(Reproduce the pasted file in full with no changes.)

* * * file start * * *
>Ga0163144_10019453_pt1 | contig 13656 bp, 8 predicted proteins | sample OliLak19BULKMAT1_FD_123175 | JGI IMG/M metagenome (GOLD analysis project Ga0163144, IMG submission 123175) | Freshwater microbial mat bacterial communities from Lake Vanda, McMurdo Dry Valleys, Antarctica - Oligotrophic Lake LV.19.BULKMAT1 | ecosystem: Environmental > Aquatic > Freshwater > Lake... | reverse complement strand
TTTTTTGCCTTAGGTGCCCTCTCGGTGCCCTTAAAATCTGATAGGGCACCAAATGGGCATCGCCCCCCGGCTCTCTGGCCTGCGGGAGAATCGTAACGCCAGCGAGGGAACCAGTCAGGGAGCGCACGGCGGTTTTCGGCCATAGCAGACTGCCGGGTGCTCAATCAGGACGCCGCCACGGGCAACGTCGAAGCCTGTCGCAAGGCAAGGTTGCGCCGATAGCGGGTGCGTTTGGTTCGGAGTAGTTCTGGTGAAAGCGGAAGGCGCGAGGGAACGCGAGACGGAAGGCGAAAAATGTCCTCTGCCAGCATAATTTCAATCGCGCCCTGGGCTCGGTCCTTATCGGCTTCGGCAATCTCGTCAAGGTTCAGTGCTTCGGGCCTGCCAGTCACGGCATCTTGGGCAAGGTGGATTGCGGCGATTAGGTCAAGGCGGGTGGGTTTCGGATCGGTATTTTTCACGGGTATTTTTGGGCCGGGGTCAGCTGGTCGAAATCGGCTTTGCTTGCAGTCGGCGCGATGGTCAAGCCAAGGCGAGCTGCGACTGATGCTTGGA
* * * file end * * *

>Ga0163144_10019453_pt1 | contig 13656 bp, 8 predicted proteins | sample OliLak19BULKMAT1_FD_123175 | JGI IMG/M metagenome (GOLD analysis project Ga0163144, IMG submission 123175) | Freshwater microbial mat bacterial communities from Lake Vanda, McMurdo Dry Valleys, Antarctica - Oligotrophic Lake LV.19.BULKMAT1 | ecosystem: Environmental > Aquatic > Freshwater > Lake... | reverse complement strand
TTTTTTGCCTTAGGTGCCCTCTCGGTGCCCTTAAAATCTGATAGGGCACCAAATGGGCATCGCCCCCCGGCTCTCTGGCCTGCGGGAGAATCGTAACGCCAGCGAGGGAACCAGTCAGGGAGCGCACGGCGGTTTTCGGCCATAGCAGACTGCCGGGTGCTCAATCAGGACGCCGCCACGGGCAACGTCGAAGCCTGTCGCAAGGCAAGGTTGCGCCGATAGCGGGTGCGTTTGGTTCGGAGTAGTTCTGGTGAAAGCGGAAGGCGCGAGGGAACGCGAGACGGAAGGCGAAAAATGTCCTCTGCCAGCATAATTTCAATCGCGCCCTGGGCTCGGTCCTTATCGGCTTCGGCAATCTCGTCAAGGTTCAGTGCTTCGGGCCTGCCAGTCACGGCATCTTGGGCAAGGTGGATTGCGGCGATTAGGTCAAGGCGGGTGGGTTTCGGATCGGTATTTTTCACGGGTATTTTTGGGCCGGGGTCAGCTGGTCGAAATCGGCTTTGCTTGCAGTCGGCGCGATGGTCAAGCCAAGGCGAGCTGCGACTGATGCTTGGA